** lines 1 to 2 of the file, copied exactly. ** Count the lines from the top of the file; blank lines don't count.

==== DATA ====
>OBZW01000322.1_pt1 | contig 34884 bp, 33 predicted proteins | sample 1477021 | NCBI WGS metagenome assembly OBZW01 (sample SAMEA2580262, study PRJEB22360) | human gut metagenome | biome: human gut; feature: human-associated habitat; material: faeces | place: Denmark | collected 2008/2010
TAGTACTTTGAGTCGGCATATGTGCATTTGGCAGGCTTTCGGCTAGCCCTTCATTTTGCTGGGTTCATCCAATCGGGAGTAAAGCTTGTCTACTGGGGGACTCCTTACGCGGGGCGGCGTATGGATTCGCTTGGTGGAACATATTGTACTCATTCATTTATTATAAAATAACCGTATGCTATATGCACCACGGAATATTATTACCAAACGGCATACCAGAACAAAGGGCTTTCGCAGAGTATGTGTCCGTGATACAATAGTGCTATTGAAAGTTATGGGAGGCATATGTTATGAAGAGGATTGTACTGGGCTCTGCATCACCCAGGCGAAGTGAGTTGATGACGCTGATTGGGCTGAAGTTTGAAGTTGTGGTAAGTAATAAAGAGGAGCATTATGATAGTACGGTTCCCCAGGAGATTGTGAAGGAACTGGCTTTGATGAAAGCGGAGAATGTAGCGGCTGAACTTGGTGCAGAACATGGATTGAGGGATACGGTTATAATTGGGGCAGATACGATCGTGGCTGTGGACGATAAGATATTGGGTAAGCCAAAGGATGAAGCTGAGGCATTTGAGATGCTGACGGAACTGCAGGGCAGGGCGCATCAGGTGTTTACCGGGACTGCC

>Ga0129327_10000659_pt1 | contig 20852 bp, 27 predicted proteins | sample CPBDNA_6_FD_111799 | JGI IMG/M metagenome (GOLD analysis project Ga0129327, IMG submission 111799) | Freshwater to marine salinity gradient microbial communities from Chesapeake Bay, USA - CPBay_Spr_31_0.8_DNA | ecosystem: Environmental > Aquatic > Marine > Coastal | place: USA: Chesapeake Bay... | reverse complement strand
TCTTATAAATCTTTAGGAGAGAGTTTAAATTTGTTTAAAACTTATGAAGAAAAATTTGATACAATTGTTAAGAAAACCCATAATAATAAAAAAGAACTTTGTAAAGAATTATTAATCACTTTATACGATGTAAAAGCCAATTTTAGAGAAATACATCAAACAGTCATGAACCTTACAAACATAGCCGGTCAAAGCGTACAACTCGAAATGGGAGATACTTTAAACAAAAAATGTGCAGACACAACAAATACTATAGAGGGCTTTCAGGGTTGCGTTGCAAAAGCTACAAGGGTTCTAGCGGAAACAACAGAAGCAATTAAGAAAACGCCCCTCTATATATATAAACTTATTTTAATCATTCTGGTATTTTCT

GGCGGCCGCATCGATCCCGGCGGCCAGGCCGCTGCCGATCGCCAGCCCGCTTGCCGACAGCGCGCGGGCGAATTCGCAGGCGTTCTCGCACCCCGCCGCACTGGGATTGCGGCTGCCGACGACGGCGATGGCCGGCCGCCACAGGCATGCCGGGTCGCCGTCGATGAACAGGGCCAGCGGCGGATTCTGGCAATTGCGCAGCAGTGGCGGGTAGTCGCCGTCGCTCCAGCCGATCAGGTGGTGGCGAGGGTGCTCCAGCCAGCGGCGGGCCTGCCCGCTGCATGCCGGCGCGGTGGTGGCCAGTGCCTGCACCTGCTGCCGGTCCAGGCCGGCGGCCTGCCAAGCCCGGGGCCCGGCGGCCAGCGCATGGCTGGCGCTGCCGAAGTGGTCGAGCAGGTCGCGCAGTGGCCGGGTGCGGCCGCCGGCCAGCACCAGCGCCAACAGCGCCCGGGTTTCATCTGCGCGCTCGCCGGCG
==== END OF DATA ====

>OBZW01000322.1_pt1 | contig 34884 bp, 33 predicted proteins | sample 1477021 | NCBI WGS metagenome assembly OBZW01 (sample SAMEA2580262, study PRJEB22360) | human gut metagenome | biome: human gut; feature: human-associated habitat; material: faeces | place: Denmark | collected 2008/2010
TAGTACTTTGAGTCGGCATATGTGCATTTGGCAGGCTTTCGGCTAGCCCTTCATTTTGCTGGGTTCATCCAATCGGGAGTAAAGCTTGTCTACTGGGGGACTCCTTACGCGGGGCGGCGTATGGATTCGCTTGGTGGAACATATTGTACTCATTCATTTATTATAAAATAACCGTATGCTATATGCACCACGGAATATTATTACCAAACGGCATACCAGAACAAAGGGCTTTCGCAGAGTATGTGTCCGTGATACAATAGTGCTATTGAAAGTTATGGGAGGCATATGTTATGAAGAGGATTGTACTGGGCTCTGCATCACCCAGGCGAAGTGAGTTGATGACGCTGATTGGGCTGAAGTTTGAAGTTGTGGTAAGTAATAAAGAGGAGCATTATGATAGTACGGTTCCCCAGGAGATTGTGAAGGAACTGGCTTTGATGAAAGCGGAGAATGTAGCGGCTGAACTTGGTGCAGAACATGGATTGAGGGATACGGTTATAATTGGGGCAGATACGATCGTGGCTGTGGACGATAAGATATTGGGTAAGCCAAAGGATGAAGCTGAGGCATTTGAGATGCTGACGGAACTGCAGGGCAGGGCGCATCAGGTGTTTACCGGGACTGCC